Whiskey & International Relations Theory
By Patrick Thaddeus Jackson and Daniel Nexon
Podcast running since February 5, 2020
‘Welcome to Whiskey & International Relationswhere two middle-aged academics drink whiskey and talk about IR theory; it really is exactly what the title says “. This is how episode 9 of the podcast works Whiskey & International Relations Theory begins. The podcast is produced by Patrick Thaddeus Jackson and Daniel H. Nexon, two of the most prolific scholars on North American International Relations (IR) theory. You set up the podcast in early 2020 to complement more hands-on IR podcasts, such as: Undiplomaticwith a theoretically oriented alternative. However, the podcast’s launch turned out to be very timely for a known reason: While Whiskey & International Relations Theory was started before the pandemic, episode 3 was already recorded under lockdown. Since then, most of our teaching, research, and life has (largely) gone online. Blogs, video calls, online seminars, and podcasts have become a second topic and become key resources in making the transition to distance learning, collaboration, and communication. Attempts to create online platforms for IR scientists, students, and practitioners are by no means new – and both Jackson and Nexon were among the pioneers in the field. For example, Nexon is the founder of The Duck of Minerva, one of the most successful IR blogs.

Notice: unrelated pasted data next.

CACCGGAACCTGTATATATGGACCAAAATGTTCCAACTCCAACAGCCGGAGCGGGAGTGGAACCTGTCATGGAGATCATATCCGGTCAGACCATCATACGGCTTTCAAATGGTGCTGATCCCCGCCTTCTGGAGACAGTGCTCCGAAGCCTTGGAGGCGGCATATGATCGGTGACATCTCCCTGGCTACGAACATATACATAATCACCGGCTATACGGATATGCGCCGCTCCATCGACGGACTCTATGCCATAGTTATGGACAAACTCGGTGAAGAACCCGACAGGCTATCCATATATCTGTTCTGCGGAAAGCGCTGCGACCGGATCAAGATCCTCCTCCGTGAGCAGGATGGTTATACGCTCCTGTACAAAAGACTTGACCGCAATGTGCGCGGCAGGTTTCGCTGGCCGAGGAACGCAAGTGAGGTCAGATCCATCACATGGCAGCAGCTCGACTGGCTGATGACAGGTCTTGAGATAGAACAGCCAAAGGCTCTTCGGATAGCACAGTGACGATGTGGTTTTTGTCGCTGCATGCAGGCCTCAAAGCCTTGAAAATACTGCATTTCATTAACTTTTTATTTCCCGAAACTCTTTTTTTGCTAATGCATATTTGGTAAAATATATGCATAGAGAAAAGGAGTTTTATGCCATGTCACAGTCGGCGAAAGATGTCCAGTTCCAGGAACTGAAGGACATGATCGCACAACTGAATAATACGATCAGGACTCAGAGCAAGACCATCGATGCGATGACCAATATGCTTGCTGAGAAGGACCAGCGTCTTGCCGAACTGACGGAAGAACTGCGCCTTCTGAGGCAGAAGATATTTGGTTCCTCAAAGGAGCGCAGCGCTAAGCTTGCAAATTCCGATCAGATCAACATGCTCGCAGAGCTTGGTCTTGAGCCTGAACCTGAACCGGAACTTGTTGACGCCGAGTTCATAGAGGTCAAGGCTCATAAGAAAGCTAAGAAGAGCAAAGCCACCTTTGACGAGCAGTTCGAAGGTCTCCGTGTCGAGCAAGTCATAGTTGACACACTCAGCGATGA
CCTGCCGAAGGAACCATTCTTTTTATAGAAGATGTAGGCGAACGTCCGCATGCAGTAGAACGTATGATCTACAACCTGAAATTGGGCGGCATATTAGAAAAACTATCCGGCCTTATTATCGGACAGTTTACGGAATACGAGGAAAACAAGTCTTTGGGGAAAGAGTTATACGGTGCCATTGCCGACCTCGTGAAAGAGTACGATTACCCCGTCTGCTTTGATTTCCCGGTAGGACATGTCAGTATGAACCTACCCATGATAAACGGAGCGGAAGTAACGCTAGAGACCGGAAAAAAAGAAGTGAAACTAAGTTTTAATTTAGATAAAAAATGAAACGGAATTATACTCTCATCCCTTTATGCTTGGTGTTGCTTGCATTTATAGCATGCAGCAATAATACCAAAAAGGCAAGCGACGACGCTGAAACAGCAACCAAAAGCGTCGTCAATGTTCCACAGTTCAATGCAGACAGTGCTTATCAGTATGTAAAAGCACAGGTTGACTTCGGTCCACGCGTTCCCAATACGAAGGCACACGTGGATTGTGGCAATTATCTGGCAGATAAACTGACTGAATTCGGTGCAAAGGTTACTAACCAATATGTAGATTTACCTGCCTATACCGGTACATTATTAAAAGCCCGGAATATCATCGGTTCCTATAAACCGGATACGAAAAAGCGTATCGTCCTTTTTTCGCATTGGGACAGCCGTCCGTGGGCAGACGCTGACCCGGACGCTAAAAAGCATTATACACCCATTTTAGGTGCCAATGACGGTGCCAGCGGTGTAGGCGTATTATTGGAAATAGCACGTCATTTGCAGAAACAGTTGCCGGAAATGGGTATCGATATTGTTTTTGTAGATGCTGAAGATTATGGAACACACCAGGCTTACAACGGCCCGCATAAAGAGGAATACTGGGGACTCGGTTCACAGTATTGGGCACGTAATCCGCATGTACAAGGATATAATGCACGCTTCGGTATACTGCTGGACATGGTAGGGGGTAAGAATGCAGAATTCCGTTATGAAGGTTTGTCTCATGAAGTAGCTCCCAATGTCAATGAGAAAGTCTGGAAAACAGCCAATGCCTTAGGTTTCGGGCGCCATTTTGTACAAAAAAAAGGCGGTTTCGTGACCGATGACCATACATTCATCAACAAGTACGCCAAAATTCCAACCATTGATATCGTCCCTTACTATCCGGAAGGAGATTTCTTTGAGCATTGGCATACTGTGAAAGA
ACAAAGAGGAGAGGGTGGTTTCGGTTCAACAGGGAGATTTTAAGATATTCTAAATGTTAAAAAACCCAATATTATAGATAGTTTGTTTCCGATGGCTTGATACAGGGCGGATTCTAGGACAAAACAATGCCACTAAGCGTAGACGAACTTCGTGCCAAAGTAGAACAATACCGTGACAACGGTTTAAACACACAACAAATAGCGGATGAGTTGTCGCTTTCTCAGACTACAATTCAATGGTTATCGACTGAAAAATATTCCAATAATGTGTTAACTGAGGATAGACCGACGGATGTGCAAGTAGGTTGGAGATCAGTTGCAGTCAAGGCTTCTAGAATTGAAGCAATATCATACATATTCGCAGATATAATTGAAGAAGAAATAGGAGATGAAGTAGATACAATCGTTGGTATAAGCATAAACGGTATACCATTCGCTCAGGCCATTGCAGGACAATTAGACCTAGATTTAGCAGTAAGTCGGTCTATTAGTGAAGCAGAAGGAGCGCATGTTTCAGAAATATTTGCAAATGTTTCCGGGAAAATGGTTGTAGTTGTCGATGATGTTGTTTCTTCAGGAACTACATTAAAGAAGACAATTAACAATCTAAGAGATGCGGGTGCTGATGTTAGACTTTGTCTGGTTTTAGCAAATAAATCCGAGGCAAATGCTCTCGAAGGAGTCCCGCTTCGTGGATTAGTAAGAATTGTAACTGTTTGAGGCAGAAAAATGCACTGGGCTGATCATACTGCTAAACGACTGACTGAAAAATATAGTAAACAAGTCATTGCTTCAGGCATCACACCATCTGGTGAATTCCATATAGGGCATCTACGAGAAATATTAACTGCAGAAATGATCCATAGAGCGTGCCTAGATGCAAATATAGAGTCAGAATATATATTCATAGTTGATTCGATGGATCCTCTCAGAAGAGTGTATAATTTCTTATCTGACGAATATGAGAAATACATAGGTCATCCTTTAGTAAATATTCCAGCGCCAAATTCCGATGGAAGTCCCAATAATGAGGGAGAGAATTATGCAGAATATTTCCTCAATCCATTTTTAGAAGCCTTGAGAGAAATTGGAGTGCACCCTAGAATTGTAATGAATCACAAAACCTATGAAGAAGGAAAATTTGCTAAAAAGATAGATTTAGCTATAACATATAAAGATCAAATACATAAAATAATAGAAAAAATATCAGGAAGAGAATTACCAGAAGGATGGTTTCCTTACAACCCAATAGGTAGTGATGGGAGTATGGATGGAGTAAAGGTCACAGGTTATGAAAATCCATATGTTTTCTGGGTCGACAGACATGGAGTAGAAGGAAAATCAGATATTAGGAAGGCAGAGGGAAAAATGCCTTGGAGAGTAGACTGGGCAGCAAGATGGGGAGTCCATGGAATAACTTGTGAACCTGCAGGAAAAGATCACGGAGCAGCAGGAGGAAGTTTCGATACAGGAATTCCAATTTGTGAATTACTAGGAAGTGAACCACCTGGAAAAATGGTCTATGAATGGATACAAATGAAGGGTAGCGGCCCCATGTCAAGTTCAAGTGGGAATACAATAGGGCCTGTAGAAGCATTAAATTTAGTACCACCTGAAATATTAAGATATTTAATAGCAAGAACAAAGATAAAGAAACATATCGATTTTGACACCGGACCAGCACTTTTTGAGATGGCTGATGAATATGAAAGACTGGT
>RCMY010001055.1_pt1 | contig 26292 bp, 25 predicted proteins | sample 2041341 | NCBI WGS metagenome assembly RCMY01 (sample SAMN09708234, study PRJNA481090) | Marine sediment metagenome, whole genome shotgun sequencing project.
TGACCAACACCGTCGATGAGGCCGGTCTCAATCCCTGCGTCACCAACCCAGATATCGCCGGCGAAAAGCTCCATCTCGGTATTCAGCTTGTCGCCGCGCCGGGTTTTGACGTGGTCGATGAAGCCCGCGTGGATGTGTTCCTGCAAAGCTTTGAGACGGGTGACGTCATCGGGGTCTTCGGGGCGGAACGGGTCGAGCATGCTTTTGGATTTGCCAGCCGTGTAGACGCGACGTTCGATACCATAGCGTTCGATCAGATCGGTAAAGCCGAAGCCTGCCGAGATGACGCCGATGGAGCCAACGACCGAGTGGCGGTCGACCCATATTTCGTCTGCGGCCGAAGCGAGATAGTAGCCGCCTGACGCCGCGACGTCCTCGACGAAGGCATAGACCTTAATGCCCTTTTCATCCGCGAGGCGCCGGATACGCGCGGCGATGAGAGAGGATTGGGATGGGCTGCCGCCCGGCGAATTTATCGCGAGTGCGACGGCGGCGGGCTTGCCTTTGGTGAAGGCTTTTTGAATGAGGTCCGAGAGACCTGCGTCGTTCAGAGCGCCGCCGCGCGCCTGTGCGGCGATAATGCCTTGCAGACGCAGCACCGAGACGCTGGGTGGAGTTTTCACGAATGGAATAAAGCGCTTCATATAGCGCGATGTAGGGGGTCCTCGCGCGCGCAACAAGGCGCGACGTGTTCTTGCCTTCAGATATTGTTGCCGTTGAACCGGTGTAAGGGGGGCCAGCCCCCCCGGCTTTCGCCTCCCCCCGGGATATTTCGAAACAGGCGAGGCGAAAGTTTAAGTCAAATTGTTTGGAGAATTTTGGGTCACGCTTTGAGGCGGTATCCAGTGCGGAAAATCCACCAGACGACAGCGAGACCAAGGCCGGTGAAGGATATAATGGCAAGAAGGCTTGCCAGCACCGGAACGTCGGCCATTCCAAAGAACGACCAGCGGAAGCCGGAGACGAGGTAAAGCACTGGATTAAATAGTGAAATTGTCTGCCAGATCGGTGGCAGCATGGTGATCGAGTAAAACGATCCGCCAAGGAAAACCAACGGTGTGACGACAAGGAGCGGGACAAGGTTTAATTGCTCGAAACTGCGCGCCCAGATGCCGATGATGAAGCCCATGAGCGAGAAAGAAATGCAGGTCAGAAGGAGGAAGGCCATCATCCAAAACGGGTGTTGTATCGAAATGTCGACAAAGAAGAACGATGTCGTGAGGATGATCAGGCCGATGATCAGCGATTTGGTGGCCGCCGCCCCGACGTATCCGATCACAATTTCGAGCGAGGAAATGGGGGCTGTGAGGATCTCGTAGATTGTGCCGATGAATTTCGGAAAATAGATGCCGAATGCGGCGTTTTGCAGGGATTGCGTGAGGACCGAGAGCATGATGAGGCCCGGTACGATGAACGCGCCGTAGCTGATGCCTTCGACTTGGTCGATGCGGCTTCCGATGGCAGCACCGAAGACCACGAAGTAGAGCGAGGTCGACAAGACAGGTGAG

For more than two decades, both organizers have published in detail about the IR theory, often in collaboration. Their joint contributions include work on relationalism and attempts to map recent developments in IR theory (see, for example, Jackson and Nexon 1999; 2009). The idea behind it Whiskey & International Relations Theory this conversation is to be continued. The podcast (re) introduces some classic books and articles into IR theory and provides a platform for current debates. By February 2021, 15 episodes had been published covering a variety of authors and contributions including Kenneth Waltz (Ep. 1-2), Cynthia Enloe (Ep. 3-4), Alexander Wendt (Ep. 5-6). Yaqin Qin (episode 7-8), John Ruggie (episode 11), Susan Strange (episode 12), David Campbell (episode 13-14) and J. Ann Tickner (episode 15) and the debate on ‘race and securitization theory’ (Ep. 9-10). Since addressing all of the episodes would be beyond this brief review, let’s focus on Jackson and Nexon’s exemplary discussions of a monograph – Kenneth Waltz ‘ International Politics Theory – and the ad hoc panel on “Race and Securitization Theory”. We believe these four episodes summarize well the podcast’s strengths and weaknesses, as well as its ways to approach complex and contentious debates.